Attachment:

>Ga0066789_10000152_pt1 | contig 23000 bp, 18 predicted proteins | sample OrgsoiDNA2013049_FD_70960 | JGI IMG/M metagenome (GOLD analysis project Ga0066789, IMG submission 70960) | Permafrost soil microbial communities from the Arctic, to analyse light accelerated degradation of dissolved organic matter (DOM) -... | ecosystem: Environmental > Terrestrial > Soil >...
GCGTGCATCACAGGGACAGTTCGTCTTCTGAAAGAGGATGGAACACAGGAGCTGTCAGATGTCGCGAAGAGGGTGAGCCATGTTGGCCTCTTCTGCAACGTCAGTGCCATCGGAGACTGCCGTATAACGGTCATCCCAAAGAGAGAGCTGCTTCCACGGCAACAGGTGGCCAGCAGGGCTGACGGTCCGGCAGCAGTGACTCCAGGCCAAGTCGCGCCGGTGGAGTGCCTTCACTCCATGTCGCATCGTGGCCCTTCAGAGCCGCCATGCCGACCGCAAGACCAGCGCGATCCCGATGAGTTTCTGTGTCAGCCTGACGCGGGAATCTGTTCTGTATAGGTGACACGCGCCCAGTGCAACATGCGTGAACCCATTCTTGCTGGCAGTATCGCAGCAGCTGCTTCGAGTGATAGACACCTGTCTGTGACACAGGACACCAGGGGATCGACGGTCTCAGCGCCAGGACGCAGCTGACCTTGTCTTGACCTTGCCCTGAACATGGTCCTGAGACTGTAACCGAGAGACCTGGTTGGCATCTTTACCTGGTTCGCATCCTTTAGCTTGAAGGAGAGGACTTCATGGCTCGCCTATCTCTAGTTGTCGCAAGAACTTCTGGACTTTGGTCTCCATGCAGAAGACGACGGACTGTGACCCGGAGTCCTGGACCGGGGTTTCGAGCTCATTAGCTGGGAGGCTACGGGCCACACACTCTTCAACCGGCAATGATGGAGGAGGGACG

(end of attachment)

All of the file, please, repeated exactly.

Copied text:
>Ga0066789_10000152_pt1 | contig 23000 bp, 18 predicted proteins | sample OrgsoiDNA2013049_FD_70960 | JGI IMG/M metagenome (GOLD analysis project Ga0066789, IMG submission 70960) | Permafrost soil microbial communities from the Arctic, to analyse light accelerated degradation of dissolved organic matter (DOM) -... | ecosystem: Environmental > Terrestrial > Soil >...
GCGTGCATCACAGGGACAGTTCGTCTTCTGAAAGAGGATGGAACACAGGAGCTGTCAGATGTCGCGAAGAGGGTGAGCCATGTTGGCCTCTTCTGCAACGTCAGTGCCATCGGAGACTGCCGTATAACGGTCATCCCAAAGAGAGAGCTGCTTCCACGGCAACAGGTGGCCAGCAGGGCTGACGGTCCGGCAGCAGTGACTCCAGGCCAAGTCGCGCCGGTGGAGTGCCTTCACTCCATGTCGCATCGTGGCCCTTCAGAGCCGCCATGCCGACCGCAAGACCAGCGCGATCCCGATGAGTTTCTGTGTCAGCCTGACGCGGGAATCTGTTCTGTATAGGTGACACGCGCCCAGTGCAACATGCGTGAACCCATTCTTGCTGGCAGTATCGCAGCAGCTGCTTCGAGTGATAGACACCTGTCTGTGACACAGGACACCAGGGGATCGACGGTCTCAGCGCCAGGACGCAGCTGACCTTGTCTTGACCTTGCCCTGAACATGGTCCTGAGACTGTAACCGAGAGACCTGGTTGGCATCTTTACCTGGTTCGCATCCTTTAGCTTGAAGGAGAGGACTTCATGGCTCGCCTATCTCTAGTTGTCGCAAGAACTTCTGGACTTTGGTCTCCATGCAGAAGACGACGGACTGTGACCCGGAGTCCTGGACCGGGGTTTCGAGCTCATTAGCTGGGAGGCTACGGGCCACACACTCTTCAACCGGCAATGATGGAGGAGGGACG